Nearly half of UK households say that they would struggle to cope if their monthly outgoings rose by £99. We look at how you can create some financial 'breathing space' to help you out if you lose your job or become ill.
How to create a quick and easy investment portfolio
Image: Wang xizeng - AP
Historically, over any 18-year period, shares have outperformed cash, earning interest 99% of the time, according to the most recent edition of the well-respected Barclays Equity-Gilt Study.
However, those attractive figures can be somewhat misleading. Three excellent researchers - professors Dimson, Marsh and Staunton of London Business School - have conducted probably the most comprehensive and rigorous research on investment returns looking back over more than 100 years. They have found that, historically, stock markets have not always been able to keep up with inflation over long periods.
Although your shares and share income may have gone up over 20 years, they might still be worth less than the cash we originally invested, because the price of goods has gone up even more and money has become devalued.
When looking at the stock markets of 16 countries, the researchers found that inflation had got the better of seven of them over 20 years more than 10% of the time. Four more stock markets lost to inflation more than 20% of the time. When you add on trading costs and commission, the situation is even worse.
However, there is a simple way to invest that reduces this risk. It requires very little time and knowledge, just a little bit of a cool head. And it will mean that you will outperform the vast majority of investors and fund managers and reduces your chances of losing money outright.
It begins with instant diversity
Half of the method may be familiar to anyone who regularly reads the MSN Money pages. I am talking about so-called passive investments. Passive investments merely buy pieces of all of the companies in an index, such as the FTSE 100 or the S&P 500, and track that index.
With passive investments you get instant diversity and lower risk. If you invested in a FTSE 100 tracker last year, BP's share price fall of 40% would have been reduced to a loss of a few per cent in your overall portfolio, as it was just one of many shares you owned. You can expect passive funds to soundly beat the vast majority of fund managers and private investors, because their typical high costs eat so aggressively into investor rewards.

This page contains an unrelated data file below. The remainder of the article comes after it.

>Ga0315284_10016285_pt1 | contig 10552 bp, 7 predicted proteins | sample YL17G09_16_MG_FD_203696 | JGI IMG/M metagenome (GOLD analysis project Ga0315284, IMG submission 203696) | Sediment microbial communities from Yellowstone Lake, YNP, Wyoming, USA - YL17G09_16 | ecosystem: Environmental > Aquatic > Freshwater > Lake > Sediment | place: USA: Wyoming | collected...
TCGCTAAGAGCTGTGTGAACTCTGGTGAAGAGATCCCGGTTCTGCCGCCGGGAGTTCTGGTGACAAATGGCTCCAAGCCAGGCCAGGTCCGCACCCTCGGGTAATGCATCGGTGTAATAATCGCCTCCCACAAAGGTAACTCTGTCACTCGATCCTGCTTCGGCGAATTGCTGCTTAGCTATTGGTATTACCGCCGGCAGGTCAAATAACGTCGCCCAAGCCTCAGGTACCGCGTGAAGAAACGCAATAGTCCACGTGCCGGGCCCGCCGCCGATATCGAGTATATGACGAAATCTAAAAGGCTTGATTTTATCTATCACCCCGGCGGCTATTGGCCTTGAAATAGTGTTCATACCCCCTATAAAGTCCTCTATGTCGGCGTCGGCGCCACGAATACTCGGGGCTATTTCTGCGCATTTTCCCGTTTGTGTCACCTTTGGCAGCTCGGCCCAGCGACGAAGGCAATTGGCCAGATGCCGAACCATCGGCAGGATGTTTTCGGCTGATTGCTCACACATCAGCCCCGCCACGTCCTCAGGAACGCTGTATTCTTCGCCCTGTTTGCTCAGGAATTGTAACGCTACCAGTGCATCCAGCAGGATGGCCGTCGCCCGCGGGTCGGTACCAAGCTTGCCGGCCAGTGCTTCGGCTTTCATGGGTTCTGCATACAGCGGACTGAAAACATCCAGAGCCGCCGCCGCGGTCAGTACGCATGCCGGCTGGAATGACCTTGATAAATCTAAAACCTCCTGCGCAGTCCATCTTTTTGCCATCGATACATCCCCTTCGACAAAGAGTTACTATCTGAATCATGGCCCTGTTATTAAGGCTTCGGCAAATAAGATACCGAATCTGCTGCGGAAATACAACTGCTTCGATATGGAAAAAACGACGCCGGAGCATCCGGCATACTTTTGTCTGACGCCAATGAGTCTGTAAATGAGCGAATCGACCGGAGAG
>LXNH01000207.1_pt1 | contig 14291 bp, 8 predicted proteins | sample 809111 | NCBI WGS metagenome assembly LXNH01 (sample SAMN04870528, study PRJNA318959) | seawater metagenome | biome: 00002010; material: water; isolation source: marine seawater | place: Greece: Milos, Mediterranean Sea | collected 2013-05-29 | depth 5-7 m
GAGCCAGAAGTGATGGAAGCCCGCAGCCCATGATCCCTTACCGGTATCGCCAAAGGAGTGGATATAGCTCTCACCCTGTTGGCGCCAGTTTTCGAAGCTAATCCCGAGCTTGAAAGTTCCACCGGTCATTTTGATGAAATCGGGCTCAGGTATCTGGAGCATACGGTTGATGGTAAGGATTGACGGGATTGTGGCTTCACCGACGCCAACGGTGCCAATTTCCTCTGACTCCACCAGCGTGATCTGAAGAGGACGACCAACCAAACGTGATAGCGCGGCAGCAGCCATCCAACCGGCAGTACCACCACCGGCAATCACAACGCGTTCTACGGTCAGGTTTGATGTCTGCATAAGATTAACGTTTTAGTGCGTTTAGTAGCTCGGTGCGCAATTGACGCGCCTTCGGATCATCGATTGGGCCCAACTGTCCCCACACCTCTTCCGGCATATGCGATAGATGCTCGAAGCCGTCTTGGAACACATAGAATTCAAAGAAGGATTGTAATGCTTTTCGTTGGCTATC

Generally, the best way to choose a passive fund is by looking for the lowest charges and at the fund's tracking error, which shows how much the fund's performance deviates from that of the index it is supposed to be tracking.
Reducing risk further
The London Business School researchers also look at another way to decrease the risk of losing money in shares. If you take a basket of eight countries, rather than investing in just one, the risk of underperforming inflation over 20 years is roughly halved. Even better, this is based on conservative estimates, namely that stock markets in the future will do a lot worse than they have in the past.
Investing in other countries does create a currency risk in the short term, as you'll be investing in local currencies that may move against you. However, the three researchers have found that, over the long term, investing in assets denominated in other currencies has tended to balance out, which pretty much eliminates that risk from overseas share investing.
A little choosiness helps
You can further reduce risk by buying cheaper indices. When London is bubbling over, there is probably a market somewhere where the shares are being overlooked.
There is unfortunately no single, free data source that will tell you how cheap world stock markets are. However, with a bit of searching you can usually find data on many countries. The historical price-to-earnings ratio (PE), the standard measure of prices, is easiest to find.